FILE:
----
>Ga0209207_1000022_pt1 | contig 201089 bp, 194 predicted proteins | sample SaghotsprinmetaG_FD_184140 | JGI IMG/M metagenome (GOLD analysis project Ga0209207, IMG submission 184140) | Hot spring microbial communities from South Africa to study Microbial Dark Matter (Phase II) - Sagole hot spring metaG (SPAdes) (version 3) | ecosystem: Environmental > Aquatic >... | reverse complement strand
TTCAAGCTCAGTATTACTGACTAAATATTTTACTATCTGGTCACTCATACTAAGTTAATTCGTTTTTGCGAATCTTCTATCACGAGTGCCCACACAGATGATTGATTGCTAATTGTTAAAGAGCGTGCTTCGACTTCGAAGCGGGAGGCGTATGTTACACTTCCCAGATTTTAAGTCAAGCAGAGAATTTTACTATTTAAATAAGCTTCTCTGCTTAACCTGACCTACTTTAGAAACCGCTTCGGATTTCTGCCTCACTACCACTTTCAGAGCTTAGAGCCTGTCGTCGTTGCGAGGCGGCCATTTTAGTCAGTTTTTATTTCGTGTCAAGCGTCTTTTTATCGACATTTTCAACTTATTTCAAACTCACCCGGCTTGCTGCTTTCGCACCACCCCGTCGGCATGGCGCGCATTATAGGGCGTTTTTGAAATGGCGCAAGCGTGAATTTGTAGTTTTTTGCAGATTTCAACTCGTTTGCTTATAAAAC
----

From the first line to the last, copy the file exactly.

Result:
>Ga0209207_1000022_pt1 | contig 201089 bp, 194 predicted proteins | sample SaghotsprinmetaG_FD_184140 | JGI IMG/M metagenome (GOLD analysis project Ga0209207, IMG submission 184140) | Hot spring microbial communities from South Africa to study Microbial Dark Matter (Phase II) - Sagole hot spring metaG (SPAdes) (version 3) | ecosystem: Environmental > Aquatic >... | reverse complement strand
TTCAAGCTCAGTATTACTGACTAAATATTTTACTATCTGGTCACTCATACTAAGTTAATTCGTTTTTGCGAATCTTCTATCACGAGTGCCCACACAGATGATTGATTGCTAATTGTTAAAGAGCGTGCTTCGACTTCGAAGCGGGAGGCGTATGTTACACTTCCCAGATTTTAAGTCAAGCAGAGAATTTTACTATTTAAATAAGCTTCTCTGCTTAACCTGACCTACTTTAGAAACCGCTTCGGATTTCTGCCTCACTACCACTTTCAGAGCTTAGAGCCTGTCGTCGTTGCGAGGCGGCCATTTTAGTCAGTTTTTATTTCGTGTCAAGCGTCTTTTTATCGACATTTTCAACTTATTTCAAACTCACCCGGCTTGCTGCTTTCGCACCACCCCGTCGGCATGGCGCGCATTATAGGGCGTTTTTGAAATGGCGCAAGCGTGAATTTGTAGTTTTTTGCAGATTTCAACTCGTTTGCTTATAAAAC